Billups did her fellowship with New Brunswick-based New Jersey Community Capital. “And funny enough, a lot of my clients, my real estate clients, have actually gotten property and financing from NJCC, so it was interesting,” she said. “I remembered hearing the name, but really didn’t know the ins and outs of it.”
Which is, kind of, the relationship she had to community development finance before Open Access. The fellowship changed that. “[I]t really just helped me to learn about a whole new industry, to me at least, that was kind of in reach, but I just really didn’t know about it,” she said, adding later that a lot of the fellows describe the experience as eye-opening. “And all of my skills were just transferable. I just needed to understand how it made sense in this space, because it was what I was already doing – either client management or project management, financial planning,” just in a very specialized place.
“And because the space is so tight-knit and so involved and so niche-y, it’s like, unless you have a sponsor, someone to kind of hold your hand and show you the ins and outs, it’s a very hard industry to break into, just because it’s so involved,” Billups said.
Prompted by her experience in the program, she reached out to Monge and Nisbeth to offer her takeaways and tell them how great she thought the program was. After doing so, Billups was shocked to find that she had been part of just the second cohort to go through. “I had thought that the program was around like Project REAP for like 20-plus years, because of the level of partnerships they had. The strength of the sponsors, how many people they got to participate,” she said.
Because it was still the thick of COVID, Billups said she had more time than usual, so she offered: “Let me help you grow this.”
“This really is something where you can do well, but it’s also a feel good, because you’re really giving back to your community,” she said. “And the difference and the impact it made on me—I can just imagine the impact it would make on others who know something about the space.”
And that’s how Open Access alum Billups became the inaugural executive director of the program.
Drawing on her background – in her past work at Bank of America, Billups ran and built different business units; then, in her practice as an advisor, she was able to do that for her clients – she came into the role with plans: “Let’s get some structure to the program. Let’s give it some legs. Let’s start to build a brand.”
For its first two years, Billups said Project REAP offered a lot of marketing support to Open Access. Additionally, alumni and other candidates have been referred by that commercial real estate diversity training initiative for this opportunity. And while people may not know all the details of the program, there is some familiarity.
“They know either it’s about commercial real estate or they know it’s about community development finance. And so we have half and half,” she said of the organization’s fellows. “We have folks that are already in the industry looking to move up, and they just keep hitting that glass ceiling … so they come to Open Access to get access to the network and the additional education so that they can move up.”
When it comes to narrowing down the applicant pool to fill fellowships, Open Access’s leadership team aren’t the ones calling the shots.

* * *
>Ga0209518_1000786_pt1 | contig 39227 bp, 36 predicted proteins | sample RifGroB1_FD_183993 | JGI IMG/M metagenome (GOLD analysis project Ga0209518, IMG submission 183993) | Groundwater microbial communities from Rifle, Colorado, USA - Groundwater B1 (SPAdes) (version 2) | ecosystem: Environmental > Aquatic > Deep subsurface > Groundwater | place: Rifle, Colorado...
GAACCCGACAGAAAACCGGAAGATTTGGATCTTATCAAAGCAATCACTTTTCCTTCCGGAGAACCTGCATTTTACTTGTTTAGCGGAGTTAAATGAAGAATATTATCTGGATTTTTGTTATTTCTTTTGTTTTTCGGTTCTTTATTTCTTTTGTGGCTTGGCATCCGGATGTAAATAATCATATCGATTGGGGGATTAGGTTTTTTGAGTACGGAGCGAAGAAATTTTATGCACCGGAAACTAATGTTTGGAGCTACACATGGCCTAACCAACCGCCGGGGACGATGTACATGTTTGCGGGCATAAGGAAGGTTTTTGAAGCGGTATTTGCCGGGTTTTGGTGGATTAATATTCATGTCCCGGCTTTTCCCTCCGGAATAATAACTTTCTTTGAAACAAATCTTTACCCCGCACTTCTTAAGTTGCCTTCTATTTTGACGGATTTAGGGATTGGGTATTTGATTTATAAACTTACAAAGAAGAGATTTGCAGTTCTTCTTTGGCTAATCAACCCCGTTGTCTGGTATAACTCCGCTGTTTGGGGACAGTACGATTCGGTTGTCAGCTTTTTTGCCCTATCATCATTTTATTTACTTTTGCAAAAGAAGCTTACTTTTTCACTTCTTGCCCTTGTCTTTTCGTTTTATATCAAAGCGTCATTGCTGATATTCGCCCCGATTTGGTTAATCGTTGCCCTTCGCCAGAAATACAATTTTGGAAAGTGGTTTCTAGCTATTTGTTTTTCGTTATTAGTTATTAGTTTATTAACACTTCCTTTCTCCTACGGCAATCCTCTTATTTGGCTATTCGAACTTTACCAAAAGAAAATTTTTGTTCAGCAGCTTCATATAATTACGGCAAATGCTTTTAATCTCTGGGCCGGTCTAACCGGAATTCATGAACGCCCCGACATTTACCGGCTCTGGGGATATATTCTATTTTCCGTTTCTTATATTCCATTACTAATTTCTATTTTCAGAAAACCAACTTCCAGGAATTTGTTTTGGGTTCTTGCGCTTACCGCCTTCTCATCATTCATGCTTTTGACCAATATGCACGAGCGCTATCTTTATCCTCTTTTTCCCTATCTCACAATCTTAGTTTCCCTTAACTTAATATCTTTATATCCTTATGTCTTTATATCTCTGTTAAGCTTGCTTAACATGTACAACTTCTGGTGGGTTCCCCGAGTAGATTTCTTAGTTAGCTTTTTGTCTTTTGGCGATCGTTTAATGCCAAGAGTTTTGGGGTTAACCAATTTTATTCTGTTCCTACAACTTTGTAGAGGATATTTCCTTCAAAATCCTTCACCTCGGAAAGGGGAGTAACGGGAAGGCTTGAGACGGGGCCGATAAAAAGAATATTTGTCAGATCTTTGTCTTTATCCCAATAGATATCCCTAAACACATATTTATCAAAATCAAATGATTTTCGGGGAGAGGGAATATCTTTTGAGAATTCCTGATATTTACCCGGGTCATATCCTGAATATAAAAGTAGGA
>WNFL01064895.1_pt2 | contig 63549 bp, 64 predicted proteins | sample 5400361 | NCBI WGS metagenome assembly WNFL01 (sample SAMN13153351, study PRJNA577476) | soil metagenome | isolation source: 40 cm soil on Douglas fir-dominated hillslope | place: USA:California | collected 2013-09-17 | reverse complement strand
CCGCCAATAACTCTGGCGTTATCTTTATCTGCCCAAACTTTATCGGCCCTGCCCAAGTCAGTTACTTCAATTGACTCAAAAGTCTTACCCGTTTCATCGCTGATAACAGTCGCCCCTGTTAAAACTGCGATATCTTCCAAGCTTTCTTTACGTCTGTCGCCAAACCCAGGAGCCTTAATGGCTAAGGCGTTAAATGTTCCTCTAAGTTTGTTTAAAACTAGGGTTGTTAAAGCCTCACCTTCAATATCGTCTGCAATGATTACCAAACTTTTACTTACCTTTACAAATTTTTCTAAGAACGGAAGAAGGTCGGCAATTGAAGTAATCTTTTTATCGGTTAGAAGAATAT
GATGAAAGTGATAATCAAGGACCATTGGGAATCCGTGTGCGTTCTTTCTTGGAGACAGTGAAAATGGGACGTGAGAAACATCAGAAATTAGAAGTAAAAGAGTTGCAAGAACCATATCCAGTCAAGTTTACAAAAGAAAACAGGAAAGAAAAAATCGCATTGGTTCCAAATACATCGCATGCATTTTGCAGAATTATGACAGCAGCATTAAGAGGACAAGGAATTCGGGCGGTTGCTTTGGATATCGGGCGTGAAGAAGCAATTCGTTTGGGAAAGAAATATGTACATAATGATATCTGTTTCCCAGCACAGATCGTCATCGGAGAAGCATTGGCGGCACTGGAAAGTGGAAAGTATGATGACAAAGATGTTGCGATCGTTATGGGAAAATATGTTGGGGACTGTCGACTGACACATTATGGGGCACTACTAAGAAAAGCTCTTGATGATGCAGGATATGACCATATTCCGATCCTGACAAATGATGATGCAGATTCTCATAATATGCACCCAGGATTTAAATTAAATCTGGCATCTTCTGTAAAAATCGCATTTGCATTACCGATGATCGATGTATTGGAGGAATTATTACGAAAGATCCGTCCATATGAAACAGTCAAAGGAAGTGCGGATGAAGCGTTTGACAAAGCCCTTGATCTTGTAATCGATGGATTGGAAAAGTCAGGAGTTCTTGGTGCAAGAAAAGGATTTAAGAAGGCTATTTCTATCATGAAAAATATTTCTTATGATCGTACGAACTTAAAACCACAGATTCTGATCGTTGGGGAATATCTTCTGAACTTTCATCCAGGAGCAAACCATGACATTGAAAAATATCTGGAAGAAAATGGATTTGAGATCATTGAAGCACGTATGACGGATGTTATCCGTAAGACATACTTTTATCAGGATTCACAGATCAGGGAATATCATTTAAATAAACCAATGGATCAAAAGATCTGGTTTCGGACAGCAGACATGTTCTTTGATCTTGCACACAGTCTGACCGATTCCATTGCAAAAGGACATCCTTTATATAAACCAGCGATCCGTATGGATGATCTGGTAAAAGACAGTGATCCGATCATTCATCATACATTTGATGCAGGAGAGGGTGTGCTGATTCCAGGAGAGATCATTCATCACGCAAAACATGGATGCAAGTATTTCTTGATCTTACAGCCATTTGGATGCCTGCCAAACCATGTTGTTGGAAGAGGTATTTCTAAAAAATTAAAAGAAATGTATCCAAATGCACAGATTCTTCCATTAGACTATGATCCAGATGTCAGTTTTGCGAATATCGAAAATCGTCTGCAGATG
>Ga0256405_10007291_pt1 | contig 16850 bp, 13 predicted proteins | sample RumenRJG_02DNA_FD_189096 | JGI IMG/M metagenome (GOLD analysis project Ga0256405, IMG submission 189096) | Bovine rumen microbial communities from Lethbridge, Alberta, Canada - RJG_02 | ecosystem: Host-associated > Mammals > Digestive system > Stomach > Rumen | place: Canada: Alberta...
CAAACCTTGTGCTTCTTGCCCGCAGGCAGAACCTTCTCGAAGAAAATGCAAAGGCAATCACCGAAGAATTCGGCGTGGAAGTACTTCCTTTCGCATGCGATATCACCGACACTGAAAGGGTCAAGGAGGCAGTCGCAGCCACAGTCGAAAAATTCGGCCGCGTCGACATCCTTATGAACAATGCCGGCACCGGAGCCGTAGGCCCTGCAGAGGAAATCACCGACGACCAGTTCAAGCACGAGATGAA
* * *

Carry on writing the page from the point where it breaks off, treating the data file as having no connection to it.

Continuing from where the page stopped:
“[T]he fellowship hosts – where they’re actually going to do the on-the-job training portion – they interview the applicants and they select their fellow,” Billups explained. “So, it’s really during that process that the fellow gets a better understanding of what action they’re going to be doing and what they’re going to learn.”
The setup also allows host companies to review and interview applicants with a specific position in mind. For example, when Billups did her fellowship with NJCC, they were looking for someone with portfolio management, project management, lending or underwriting and a financial background, she said.
In 2023, hosts sought to fill positions in: Underwriting/Loans (24.3%), Finance/Investments (21.6%), Sales/Deal Construction (13.5%), Compliance & Technology (13.5%), Public Policy/Research (10.8%); CFDI Other (5.4%); Development/Portfolio Management (5.4%) and Project Management (5.4%).
New for this year, Billups said host organizations must provide a job description so fellows understand what they are getting themselves into beyond trying to interpret a job title. “Because the goal really was for placement,” she said. “And we want the fellow to feel confident enough that they can actually do that position and want to stay there and have a good experience.”
Open Access’s varying sponsorship levels – including its fellowship partners as well as event and programmatic backers – draw repeat backers, according to Billups. “We have great [programmatic] partners with PNC Bank and US Bank,” she said. “They give a large dollar amount each year because they believe in the program and they’ve been consistent from day one; they’ve been a sponsor. So, a lot of times our sponsors stay on.”
When it comes to returning host partners, it’s not as cut and dried. Like the participants they will engage, fellowship partners must apply to be involved. Along with host requirements, Billups said the team does a one-on-one call with potential companies to address any concerns and discuss the program further. “We have the same fellowship hosts applying and wanting a fellow, but based off the experience that the fellow has, and if we think it’s a good fit for our program, we keep them or not,” Billups explained. “They don’t just automatically get to be a fellowship host.”
Throughout the program, Open Access also solicits feedback from hosts to make sure they’re having a good experience, as well. In 2023, host companies included: NJCC, Hunt Capital Partners, Ohio Capital Corp., CohnReznick, Monge Capital, National Trust Community Investment Corp., Advantage Capital, Community First Fund and M&T Bank, and Stonehenge Capital Co., among others.